Avoid being seen as the enemy
Most incidents of intimidation of risk managers emanate from a lack of understanding of the role of the risk manager in the hospital or health system, poor communication, and an absence of clarity regarding chain of command, says Patrick Hurd, JD, senior counsel and leader of the Healthcare Industry Group with the law firm of LeClair Ryan in Norfolk, VA.
Often, confrontations occur between physician and nursing staff who consider risk managers the enemy, spies, and even "the goon squad," he says.
"I actually heard that term from a colleague," Hurd says. "Because physicians and nurses are sources of revenue for the hospital, and risk managers are overhead, hospital administration may be reluctant in some instances to defend the risk manager."
The best way to counter such issues is for the risk manager to be visible on the floors and communicate with departments when there is not a risk incident, i.e., when everything is fine, he says. This will enable employees to get comfortable with the risk manager's true role and to foster an "I've got your back" atmosphere," he says.
"If the risk manager stays in the office doing claims management and only appears on the floors to investigate an adverse event, such conduct leads to the negative caricatures," he says. "Also, keeping those up the chain of command aware of your activities, focusing on preventive programs and processes using a collegial buy-in approach can bring dividends in the long run. It's also helpful to know when to 'pick your fights.'"
Also, if your organization is prone to killing the messenger, make sure you are really supposed to deliver that message. Risk managers preparing to deliver bad news should understand the exact nature of their roles within the health care organization and the protections afforded them by corporate policy, says Pamela Verick, director and solution leader for fraud risk management with the Vienna, VA, office of Protiviti, a global business consulting and internal audit firm.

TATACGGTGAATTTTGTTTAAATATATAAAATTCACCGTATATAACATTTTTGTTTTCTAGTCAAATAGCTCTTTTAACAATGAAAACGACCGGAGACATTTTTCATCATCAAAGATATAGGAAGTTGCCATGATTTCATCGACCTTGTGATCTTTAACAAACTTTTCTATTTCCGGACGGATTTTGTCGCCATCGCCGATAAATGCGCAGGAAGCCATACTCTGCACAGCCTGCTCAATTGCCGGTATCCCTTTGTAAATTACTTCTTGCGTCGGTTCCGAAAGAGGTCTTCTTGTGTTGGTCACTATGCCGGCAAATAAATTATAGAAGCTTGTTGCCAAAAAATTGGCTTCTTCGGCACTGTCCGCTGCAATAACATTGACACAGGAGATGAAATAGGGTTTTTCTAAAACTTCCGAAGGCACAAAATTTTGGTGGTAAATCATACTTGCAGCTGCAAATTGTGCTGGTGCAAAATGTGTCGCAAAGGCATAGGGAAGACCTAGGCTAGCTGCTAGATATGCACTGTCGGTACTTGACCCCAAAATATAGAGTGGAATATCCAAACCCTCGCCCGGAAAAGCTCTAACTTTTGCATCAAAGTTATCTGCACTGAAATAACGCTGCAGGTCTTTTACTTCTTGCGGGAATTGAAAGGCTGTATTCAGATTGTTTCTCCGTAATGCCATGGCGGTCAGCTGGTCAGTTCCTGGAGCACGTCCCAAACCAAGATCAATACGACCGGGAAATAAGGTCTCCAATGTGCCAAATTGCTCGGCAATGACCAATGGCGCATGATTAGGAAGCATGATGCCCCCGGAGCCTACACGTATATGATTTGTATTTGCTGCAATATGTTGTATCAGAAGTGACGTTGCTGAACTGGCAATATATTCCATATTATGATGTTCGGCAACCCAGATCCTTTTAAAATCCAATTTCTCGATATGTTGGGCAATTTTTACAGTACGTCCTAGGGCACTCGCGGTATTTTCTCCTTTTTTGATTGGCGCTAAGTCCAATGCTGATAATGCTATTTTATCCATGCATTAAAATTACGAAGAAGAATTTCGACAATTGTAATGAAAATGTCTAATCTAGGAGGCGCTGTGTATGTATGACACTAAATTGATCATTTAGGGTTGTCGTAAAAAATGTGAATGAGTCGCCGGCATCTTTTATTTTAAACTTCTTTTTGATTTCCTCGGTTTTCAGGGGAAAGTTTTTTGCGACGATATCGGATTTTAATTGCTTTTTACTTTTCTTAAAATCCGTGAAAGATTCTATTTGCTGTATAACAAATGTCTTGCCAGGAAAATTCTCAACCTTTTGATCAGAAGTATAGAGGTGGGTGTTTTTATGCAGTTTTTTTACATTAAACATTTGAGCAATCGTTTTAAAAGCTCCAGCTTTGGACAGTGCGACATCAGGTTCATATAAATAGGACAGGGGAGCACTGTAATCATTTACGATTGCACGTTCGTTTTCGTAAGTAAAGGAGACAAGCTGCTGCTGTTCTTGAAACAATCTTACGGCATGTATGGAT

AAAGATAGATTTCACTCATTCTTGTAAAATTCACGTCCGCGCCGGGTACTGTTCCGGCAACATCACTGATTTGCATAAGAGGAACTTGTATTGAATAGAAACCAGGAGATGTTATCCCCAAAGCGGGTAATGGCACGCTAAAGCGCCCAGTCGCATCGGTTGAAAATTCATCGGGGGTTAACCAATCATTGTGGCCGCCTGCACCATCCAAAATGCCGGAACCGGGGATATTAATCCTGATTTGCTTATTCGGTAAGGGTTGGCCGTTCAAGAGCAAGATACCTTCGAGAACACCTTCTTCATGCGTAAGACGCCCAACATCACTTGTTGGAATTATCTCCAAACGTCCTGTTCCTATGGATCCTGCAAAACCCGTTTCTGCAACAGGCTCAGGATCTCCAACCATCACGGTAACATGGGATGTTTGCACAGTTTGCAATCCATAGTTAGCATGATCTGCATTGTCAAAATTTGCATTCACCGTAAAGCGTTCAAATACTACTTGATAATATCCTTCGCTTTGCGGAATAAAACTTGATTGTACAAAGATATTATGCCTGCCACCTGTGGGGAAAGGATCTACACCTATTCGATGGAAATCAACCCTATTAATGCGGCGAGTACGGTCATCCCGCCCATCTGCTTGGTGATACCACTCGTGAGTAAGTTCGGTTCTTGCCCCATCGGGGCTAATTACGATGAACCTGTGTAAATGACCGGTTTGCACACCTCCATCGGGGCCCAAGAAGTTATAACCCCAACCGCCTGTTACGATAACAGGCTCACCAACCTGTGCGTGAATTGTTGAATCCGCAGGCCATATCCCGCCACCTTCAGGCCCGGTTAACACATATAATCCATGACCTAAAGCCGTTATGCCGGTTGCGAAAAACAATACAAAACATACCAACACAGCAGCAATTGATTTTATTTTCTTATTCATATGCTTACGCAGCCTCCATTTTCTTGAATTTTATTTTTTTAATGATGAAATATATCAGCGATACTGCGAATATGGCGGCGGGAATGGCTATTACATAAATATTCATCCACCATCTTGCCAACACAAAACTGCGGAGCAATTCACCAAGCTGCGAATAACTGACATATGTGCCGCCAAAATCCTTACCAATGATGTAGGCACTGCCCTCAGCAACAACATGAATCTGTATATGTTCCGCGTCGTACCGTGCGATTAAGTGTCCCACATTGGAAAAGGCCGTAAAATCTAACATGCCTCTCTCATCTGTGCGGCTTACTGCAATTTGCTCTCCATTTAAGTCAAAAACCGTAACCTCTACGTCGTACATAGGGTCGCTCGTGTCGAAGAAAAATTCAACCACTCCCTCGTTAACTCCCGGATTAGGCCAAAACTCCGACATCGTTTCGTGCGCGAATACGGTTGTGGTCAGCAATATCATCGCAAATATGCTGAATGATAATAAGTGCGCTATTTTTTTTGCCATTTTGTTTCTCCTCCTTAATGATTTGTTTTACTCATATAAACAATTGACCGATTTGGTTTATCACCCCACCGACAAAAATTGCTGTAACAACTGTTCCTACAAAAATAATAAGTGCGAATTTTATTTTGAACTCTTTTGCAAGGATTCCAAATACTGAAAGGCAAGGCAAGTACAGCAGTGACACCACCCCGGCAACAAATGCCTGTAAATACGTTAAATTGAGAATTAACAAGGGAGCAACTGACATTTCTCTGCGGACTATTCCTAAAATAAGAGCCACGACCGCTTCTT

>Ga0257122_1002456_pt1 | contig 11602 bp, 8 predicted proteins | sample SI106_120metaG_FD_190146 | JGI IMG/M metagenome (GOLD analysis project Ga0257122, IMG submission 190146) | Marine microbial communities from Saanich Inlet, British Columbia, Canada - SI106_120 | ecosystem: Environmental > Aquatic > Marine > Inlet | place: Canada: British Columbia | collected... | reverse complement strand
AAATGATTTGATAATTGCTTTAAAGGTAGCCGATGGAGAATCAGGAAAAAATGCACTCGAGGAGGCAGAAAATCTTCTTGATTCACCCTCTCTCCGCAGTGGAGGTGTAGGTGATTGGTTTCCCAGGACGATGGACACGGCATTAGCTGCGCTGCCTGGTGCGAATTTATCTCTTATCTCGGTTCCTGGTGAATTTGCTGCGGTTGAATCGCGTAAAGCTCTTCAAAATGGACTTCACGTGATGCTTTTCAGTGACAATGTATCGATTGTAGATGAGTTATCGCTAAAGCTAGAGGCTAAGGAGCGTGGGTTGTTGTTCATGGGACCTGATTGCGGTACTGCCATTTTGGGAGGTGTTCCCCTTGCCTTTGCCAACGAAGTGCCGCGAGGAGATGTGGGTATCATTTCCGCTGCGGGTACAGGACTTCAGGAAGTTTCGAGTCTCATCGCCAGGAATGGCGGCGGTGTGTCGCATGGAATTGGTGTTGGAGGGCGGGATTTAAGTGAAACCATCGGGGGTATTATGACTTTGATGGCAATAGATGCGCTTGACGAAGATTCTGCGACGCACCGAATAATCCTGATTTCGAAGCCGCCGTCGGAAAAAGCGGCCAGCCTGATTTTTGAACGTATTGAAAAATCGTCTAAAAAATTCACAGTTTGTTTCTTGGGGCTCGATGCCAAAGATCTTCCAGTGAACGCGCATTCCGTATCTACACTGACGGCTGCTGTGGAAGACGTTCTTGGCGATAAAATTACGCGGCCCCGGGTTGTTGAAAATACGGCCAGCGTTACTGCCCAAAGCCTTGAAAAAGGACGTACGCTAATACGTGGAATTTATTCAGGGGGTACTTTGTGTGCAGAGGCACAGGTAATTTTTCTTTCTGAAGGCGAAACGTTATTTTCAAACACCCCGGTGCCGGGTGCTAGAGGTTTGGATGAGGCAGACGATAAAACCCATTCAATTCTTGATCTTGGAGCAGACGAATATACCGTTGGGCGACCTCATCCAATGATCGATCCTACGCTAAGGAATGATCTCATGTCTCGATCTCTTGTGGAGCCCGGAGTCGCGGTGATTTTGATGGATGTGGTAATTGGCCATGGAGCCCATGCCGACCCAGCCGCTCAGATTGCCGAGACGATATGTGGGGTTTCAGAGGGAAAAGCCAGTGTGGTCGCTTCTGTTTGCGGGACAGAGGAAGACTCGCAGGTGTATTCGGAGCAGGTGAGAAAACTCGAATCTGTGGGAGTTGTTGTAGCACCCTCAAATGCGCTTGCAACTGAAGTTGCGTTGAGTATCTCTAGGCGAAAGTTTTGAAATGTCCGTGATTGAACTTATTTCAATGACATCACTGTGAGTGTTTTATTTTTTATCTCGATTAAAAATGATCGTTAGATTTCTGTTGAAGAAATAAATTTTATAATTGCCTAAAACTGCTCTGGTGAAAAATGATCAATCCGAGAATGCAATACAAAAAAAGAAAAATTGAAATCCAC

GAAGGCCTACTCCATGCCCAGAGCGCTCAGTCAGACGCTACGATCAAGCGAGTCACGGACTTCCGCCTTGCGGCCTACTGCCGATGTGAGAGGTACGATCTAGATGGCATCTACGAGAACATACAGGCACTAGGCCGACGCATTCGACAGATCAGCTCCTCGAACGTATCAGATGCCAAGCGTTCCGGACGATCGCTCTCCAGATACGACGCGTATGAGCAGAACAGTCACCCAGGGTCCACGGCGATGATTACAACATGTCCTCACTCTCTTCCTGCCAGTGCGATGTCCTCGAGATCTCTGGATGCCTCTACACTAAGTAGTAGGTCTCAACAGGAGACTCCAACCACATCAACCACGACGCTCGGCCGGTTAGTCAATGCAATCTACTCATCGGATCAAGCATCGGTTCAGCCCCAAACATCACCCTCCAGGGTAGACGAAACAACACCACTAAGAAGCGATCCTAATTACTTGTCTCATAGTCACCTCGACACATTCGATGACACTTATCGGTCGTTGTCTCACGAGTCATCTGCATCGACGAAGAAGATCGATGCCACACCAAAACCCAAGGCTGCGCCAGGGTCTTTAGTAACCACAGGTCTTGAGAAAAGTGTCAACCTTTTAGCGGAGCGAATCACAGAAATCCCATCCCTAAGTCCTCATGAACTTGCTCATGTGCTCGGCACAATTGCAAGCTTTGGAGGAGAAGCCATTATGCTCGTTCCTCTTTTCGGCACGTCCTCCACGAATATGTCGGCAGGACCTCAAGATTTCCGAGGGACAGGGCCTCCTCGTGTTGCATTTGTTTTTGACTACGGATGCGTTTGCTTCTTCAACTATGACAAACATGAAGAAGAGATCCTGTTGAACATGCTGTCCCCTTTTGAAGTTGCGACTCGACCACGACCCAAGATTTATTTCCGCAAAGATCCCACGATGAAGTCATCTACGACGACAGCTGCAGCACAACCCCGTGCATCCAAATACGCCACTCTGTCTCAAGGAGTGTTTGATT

The specific responsibilities of a risk manager will differ from one organization to the next, and that includes what reportable issues are the direct responsibility of the risk manager vs. some other departments, such as human resources or compliance, Verick says. Knowing those distinctions can help keep you from putting your head on the chopping block unnecessarily, she says.
"Depending on the reporting line, the risk manager's responsibility may be to provide the information to legal counsel, for instance, if the matter is privileged, and then counsel would escalate that matter to the board," she says. "That provides some insulation, rather than getting caught up in unfortunate situations with management."
The risk manager also should be familiar with the protections afforded not only by federal and state law, but also by the organization's own policies, Verick says. For a risk manager, those policies are the first line of defense when facing professional intimidation, she says.
Patrick Hurd, JD, Senior Counsel, LeClair Ryan, Norfolk, VA. Telephone: (757) 441-8931. E-mail: firstname.lastname@example.org.
Pamela Verick, Director and Solution Leader, Fraud Risk Management, Protiviti, Vienna, VA. Telephone: (571) 382-7243. E-mail: email@example.com.